This was a sub-study of the prospective CATCH (CT And MRI in the Triage of TIA and minor Cerebrovascular events to identify High-risk patients) study.22 We recruited minor stroke (National Institutes of Health Stroke Scale (NIHSS) < 4) and high-risk TIA (motor or speech symptoms lasting ≥ 5 min) patients assessed within 24 h of symptom onset and who had no preexisting disability (premorbid modified Rankin score [mRS] 0 or 1). Patients had a brain MRI scan within 48 h of symptom onset and completed nocturnal monitoring for sleep apnea (described below). Patients were excluded if they were receiving treatment with continuous positive airway pressure (CPAP) or oxygen therapy, both of which would have confounded diagnostic sleep testing. All patients received routine medical management of their stroke or TIA. The research study was approved by the University of Calgary Conjoint Health Research Ethics Board, and all patients provided written informed consent.

Sleep Questionnaire and Nocturnal Cardiopulmonary Monitoring for Sleep Apnea

Patients completed a questionnaire which included the Epworth Sleepiness Scale,23 sleep history, past medical history, and current medications. Patients were instructed how to use a level 3 sleep monitor (Remmers Sleep Recorder Model 4.2, Saga Tech Electronics, Calgary, AB, Canada), which was used to diagnose OSA and to quantify the severity of nocturnal hypoxemia. This device consists of an oximeter to record oxyhemoglobin saturation (SpO2) and heart rate variability, a pressure transducer to record nasal flow, a microphone to record snoring, and a body position sensor. The Remmers Sleep Recorder has been validated by comparison to attended polysomnography.24,25 The respiratory disturbance index is calculated based on the number of episodes of oxyhemoglobin desaturation > 4% divided by the duration of the recording. We performed nocturnal monitoring on 2 consecutive nights and averaged the results. If only one night was completed, the results from the single night were used. If only one night of monitoring was performed and the study was not technically adequate, the patient was asked to repeat the study and was excluded if they refused. Our criteria for a technically adequate study were: (1) > 5 h of interpretable recordings of airflow and oximetry, and (2) self-reported sleep for > 75% of the monitoring time. The raw data were reviewed by a sleep medicine physician (PJH), who confirmed that the estimated RDI was accurate and determined whether apnea was central (Cheyne-Stokes respiration [CSR]) or OSA, based on the morphology of the airflow recordings. Specifically, nasal pressure recordings with a characteristic crescendo/decrescendo pattern and no evidence of airflow limitation were classified as CSR, whereas recordings without a crescendo/decrescendo pattern and with airflow limitation were classified as OSA. Finally, 2 measurements of SpO2 were used to quantify the severity of nocturnal hypoxemia: (1) mean SpO2 (average SpO2 during the entire recording) and (2) the duration of SpO2 < 90% during the recording.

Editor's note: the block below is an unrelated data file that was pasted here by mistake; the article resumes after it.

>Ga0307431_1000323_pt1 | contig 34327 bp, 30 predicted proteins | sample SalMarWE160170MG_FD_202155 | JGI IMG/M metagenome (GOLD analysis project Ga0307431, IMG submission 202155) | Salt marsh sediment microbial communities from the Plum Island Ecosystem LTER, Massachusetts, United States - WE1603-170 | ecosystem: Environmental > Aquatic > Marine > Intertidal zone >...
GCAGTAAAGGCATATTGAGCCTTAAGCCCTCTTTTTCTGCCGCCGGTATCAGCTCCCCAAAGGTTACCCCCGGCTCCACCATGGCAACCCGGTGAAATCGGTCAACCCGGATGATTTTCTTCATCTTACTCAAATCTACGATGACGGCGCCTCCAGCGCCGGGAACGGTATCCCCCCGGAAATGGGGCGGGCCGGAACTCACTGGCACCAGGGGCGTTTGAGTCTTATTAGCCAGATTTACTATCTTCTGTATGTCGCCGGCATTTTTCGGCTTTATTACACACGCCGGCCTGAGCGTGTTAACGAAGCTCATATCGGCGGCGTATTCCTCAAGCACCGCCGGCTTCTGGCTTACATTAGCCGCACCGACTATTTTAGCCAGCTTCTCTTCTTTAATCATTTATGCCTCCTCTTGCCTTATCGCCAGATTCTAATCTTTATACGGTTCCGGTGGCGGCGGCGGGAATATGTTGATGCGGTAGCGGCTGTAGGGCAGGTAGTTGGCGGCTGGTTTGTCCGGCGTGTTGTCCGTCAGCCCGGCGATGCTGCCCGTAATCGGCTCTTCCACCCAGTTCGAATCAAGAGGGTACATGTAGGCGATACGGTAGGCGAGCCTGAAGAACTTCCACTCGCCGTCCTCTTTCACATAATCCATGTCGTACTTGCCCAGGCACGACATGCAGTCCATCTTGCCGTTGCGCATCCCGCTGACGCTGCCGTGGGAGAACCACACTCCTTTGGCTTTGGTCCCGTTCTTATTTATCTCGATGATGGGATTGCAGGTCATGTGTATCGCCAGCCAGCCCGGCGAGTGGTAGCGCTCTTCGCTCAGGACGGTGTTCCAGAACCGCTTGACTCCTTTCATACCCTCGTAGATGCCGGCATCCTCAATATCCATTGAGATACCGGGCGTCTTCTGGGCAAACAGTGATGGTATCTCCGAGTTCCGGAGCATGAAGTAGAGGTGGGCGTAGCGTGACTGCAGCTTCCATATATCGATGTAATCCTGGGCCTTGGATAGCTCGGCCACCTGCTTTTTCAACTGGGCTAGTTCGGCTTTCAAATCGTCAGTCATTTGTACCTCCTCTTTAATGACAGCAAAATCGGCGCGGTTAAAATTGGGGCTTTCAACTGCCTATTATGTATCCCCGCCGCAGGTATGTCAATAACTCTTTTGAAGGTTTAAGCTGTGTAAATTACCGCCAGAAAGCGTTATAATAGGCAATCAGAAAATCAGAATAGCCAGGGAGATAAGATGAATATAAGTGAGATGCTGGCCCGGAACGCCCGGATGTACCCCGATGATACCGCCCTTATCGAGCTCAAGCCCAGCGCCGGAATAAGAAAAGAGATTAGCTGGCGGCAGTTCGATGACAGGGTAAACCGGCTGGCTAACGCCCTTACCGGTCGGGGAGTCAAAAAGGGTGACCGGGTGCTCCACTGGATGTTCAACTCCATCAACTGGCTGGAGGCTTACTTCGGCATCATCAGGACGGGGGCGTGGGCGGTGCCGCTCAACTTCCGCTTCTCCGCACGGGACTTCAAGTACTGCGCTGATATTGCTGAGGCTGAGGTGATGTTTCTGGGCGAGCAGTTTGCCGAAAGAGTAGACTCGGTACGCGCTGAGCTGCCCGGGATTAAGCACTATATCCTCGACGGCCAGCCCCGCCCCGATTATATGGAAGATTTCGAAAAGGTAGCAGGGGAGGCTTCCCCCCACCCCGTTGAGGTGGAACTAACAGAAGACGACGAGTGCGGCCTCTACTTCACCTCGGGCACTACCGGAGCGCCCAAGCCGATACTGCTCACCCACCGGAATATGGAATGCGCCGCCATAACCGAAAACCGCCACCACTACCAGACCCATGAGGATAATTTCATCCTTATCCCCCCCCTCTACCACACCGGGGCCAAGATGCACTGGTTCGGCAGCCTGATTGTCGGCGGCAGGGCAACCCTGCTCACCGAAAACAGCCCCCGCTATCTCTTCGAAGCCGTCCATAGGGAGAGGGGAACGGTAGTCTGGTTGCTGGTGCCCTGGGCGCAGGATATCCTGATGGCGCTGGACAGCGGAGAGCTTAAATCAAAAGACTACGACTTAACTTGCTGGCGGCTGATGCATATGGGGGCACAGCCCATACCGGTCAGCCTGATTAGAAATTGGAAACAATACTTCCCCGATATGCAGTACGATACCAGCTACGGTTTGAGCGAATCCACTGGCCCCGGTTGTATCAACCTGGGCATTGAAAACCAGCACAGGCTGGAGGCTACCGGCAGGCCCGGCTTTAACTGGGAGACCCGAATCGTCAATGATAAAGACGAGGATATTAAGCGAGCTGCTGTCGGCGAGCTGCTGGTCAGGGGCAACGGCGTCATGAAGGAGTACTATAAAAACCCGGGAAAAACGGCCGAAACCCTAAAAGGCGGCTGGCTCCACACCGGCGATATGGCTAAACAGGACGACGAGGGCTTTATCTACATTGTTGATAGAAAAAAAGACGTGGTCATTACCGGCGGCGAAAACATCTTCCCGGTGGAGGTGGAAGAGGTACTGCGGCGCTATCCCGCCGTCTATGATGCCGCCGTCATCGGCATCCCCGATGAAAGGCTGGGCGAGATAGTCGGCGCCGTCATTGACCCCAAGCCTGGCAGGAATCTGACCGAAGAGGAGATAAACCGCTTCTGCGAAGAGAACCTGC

Assessment of OSA and Hypoxemia

Patients were stratified based on their RDI and severity of nocturnal hypoxemia. These criteria were used independently of each other. Patients with RDI ≥ 15 were defined as the OSA group (as this is consistent with clinically significant OSA),26 and those with RDI < 15 were defined as the non-OSA group. Patients with oxyhemoglobin saturation < 90% for ≥ 12% of total monitoring time were defined as the hypoxemic group, as this level of hypoxemia has been correlated with cardiovascular outcomes in previous studies,27 and those with oxyhemoglobin saturation < 90% for < 12% of total monitoring time were defined as the non-hypoxemic group. Patients with CSR were excluded from analysis as decided a priori in the study design. The objective of the study was to investigate whether OSA and associated hypoxemia predispose patients with vascular disease to develop WMH as a complication of their sleep disordered breathing. Cheyne-Stokes respiration is more likely to be a consequence than a cause of cardiovascular or cerebrovascular disease, and consequently inclusion of patients with CSR may confound interpretation of the results.

Imaging and White Matter Lesion Volume Measurement

All patients received a multimodal 3T MRI brain scan within 48 h of stroke or TIA symptom onset. The 3T MRI scanner (Signa; GE Medical Systems) consisted of high performance gradients (40 mT/m; 184 μs rise time) and a standard quadrature head coil. Patients received sagittal T1 localizer, axial diffusion tensor imaging (DTI) (B = 1000), axial 3D pre and post gadolinium time-of-flight MR angiography, axial T2 spoiled gradient-recalled echo (SPGR), and axial fluid-attenuated inversion recovery (FLAIR). The FLAIR sequence (TE/TR = 140/9000 ms, slice thickness = 5.0 mm) was used to investigate for presence of white matter lesions (Figure 1). WMH were defined according to consensus standards28 and measured quantitatively using a computer software tool called Quantomo (Version 1.0; Cybertrials, Inc, Calgary, Canada).29 Quantomo was developed using 3-D threshold-based region growing segmentation algorithm incorporated from the open-source Insight Segmentation and Registration Toolkit (ITK; National Library of Medicine, Bethesda, MD). The user interface was developed with Xcode using Objective-C and Cocoa (Apple Inc., Cupertino, CA). In this method, WMHs are segmented by placing a single seed within each visible WMH, with identification of the WMH borders by the automated computer algorithm. The WMH borders can be adjusted as necessary by the user to correct errors such as misidentification of skull as WMH. WMH volumes were quantified using the spatial dimensions of the voxels in each MRI slice. Acute DWI lesions that were also visible on FLAIR were not included in these measurements. A trained medical student blind to all clinical data made all measurements. A test of inter-rater reliability on 10 scans showed an excellent correlation (intra-class correlation coefficient 0.99) between WMH volumes generated by the medical student compared to a neurologist with 10 years' experience in research in cerebral small vessel disease.